By Reed Rowley
The concept of the floating metropolis has lived as a science fiction concept ever since French author Jules Verne described them in his novel The Floating City in 1871. Since then, the idea of the large modern floating municipality has been parked on the scientific and engineering backburner. Today there are more people living in Antarctica than in modern floating communities around the world. However, with the twin pressures of population density and climate change causing sea levels to rise, serious attention is being refocused on reimagining and reinventing floating communities as a solution to the challenges of today and tomorrow. The question is, can we overcome the engineering, legal, and economic hurdles to make it happen on a meaningful scale.
A World of Trouble
Since 1880, average sea levels have swelled over 8 inches with about three of those inches gained in the last 25 years. The current rate of sea level rise is .13 inches per year and new research published on February 15, 2022 shows that sea level rise is accelerating and projected to rise by a foot by 2050.
That’s bad news for the over 3 billion people who live in coastal areas across the globe who comprise nearly 40% of the global population. It is projected that over the next 80 years over 400 million people will be directly affected by rising oceans, but the spillover to the global economy and disruption to manufacturing, farms, and real estate will affect us all.
The impact of these rising sea levels is already being felt. Bangladesh, which comprises an area smaller than the state of Illinois, is home to 165 million people. One-third of them live along the southern coast, a lush honeycomb of island villages, farms, and fish ponds linked by protective embankments. Most of the country’s land area is no higher above sea level than New York City, and during the rainy season more than one-fifth of the country can be flooded at once. For the past decade, nearly 700,000 Bangladeshis have been displaced on average each year by natural disasters. Increased sea levels and flooding also regularly impacts and displaces thousands of coastal dwellers in China, Thailand, and Indonesia. Many Pacific Island Nations already face an existential threat as they plead for help and attention as their countries recede into the sea.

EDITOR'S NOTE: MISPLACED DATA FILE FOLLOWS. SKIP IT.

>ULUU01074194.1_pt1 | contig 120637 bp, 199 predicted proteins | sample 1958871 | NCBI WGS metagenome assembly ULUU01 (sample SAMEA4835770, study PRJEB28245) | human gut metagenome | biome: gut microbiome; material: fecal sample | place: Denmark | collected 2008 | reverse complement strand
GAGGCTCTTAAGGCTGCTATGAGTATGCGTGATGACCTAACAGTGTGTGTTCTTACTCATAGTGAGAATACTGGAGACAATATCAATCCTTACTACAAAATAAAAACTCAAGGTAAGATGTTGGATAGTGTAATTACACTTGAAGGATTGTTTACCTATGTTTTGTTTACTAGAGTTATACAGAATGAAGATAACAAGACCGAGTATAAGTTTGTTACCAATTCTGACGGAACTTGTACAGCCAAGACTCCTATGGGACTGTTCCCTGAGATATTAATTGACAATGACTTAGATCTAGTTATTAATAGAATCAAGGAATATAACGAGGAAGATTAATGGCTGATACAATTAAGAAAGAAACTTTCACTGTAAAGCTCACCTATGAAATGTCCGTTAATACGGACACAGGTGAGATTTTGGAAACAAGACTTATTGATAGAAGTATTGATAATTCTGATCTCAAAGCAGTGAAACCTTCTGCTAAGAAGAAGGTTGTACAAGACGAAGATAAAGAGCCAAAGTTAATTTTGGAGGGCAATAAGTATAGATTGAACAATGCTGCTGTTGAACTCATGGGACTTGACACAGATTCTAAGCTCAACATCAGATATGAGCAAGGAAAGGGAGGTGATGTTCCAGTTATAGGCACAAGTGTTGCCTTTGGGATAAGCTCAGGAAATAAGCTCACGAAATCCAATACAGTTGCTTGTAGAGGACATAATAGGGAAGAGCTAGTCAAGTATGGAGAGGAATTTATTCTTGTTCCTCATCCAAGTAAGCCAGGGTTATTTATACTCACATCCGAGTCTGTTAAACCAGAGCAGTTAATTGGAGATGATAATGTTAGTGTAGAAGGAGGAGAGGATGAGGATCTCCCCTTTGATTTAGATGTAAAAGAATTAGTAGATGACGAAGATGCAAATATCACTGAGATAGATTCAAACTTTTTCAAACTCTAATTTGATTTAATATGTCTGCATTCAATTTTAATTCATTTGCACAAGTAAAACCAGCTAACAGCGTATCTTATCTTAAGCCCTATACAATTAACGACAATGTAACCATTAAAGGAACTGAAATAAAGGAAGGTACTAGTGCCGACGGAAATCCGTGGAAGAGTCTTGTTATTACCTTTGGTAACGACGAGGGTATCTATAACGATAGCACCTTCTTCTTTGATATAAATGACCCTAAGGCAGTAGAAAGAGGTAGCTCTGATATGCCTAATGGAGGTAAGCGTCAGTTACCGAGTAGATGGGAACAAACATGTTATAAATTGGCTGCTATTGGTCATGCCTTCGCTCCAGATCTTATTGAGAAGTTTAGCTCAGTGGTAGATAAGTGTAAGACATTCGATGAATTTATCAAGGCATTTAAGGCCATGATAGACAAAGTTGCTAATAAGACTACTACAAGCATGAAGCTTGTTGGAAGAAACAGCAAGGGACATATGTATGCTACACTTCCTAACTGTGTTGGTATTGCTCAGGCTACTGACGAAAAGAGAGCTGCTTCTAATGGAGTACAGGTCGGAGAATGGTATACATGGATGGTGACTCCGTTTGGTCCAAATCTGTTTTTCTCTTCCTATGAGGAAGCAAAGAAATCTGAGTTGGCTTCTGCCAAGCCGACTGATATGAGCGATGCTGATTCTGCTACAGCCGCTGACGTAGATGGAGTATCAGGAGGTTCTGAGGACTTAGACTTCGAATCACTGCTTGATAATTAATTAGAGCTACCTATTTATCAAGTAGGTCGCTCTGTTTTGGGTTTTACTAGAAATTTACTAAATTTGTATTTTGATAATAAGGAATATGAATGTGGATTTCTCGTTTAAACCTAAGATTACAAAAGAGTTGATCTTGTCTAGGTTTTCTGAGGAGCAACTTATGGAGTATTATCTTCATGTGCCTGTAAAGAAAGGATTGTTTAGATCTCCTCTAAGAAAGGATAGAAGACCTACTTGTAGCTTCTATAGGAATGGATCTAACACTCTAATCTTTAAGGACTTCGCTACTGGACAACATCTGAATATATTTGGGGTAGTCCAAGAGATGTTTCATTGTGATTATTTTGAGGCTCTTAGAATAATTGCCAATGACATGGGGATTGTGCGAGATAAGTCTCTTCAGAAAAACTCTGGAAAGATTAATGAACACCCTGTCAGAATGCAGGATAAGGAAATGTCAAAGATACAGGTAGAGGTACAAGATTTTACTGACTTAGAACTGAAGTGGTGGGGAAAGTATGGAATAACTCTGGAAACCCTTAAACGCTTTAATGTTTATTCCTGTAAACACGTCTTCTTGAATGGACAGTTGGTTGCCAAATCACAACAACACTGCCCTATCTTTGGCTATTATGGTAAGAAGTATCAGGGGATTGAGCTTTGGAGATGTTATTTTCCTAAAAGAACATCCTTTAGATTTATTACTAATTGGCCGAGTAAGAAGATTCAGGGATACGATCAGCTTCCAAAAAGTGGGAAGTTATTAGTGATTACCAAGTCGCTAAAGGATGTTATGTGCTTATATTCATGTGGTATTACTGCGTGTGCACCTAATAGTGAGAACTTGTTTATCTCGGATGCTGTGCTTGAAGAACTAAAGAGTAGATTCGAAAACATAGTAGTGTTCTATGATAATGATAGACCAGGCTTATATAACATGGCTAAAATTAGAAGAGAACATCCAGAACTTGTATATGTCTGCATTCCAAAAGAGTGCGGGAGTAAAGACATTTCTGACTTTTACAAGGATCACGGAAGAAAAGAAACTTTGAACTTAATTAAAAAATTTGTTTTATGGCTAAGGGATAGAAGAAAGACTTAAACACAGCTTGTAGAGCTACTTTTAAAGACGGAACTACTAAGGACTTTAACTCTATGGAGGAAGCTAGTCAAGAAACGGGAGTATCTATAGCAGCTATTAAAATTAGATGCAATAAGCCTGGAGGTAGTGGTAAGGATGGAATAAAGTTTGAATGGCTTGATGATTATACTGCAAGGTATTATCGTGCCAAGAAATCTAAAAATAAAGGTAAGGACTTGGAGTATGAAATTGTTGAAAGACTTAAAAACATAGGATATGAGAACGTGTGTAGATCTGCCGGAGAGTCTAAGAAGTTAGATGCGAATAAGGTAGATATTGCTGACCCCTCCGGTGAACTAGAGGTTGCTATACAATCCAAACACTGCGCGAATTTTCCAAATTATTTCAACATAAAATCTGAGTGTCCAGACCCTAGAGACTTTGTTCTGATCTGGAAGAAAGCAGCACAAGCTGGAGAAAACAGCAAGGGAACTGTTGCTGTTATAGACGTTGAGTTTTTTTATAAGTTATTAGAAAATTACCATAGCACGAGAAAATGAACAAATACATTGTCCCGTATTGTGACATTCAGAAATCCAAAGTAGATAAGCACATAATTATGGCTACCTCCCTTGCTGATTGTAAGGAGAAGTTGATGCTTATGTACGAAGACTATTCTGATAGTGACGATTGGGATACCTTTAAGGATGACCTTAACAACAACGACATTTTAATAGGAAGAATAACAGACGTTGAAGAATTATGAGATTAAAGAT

In the US, 40% of the U.S. population lives within 60 miles of the shore. The most vulnerable populations live on the East and Gulf Coasts, where damaging flooding is predicted to occur 10 times more often in 2050 than it does today. Already much of coastal Louisiana is disappearing into the Gulf of Mexico due to coastal erosion and sea level rise. The Isle de Jean Charles which once encompassed more than 22,000 acres today only has 320 acres remaining.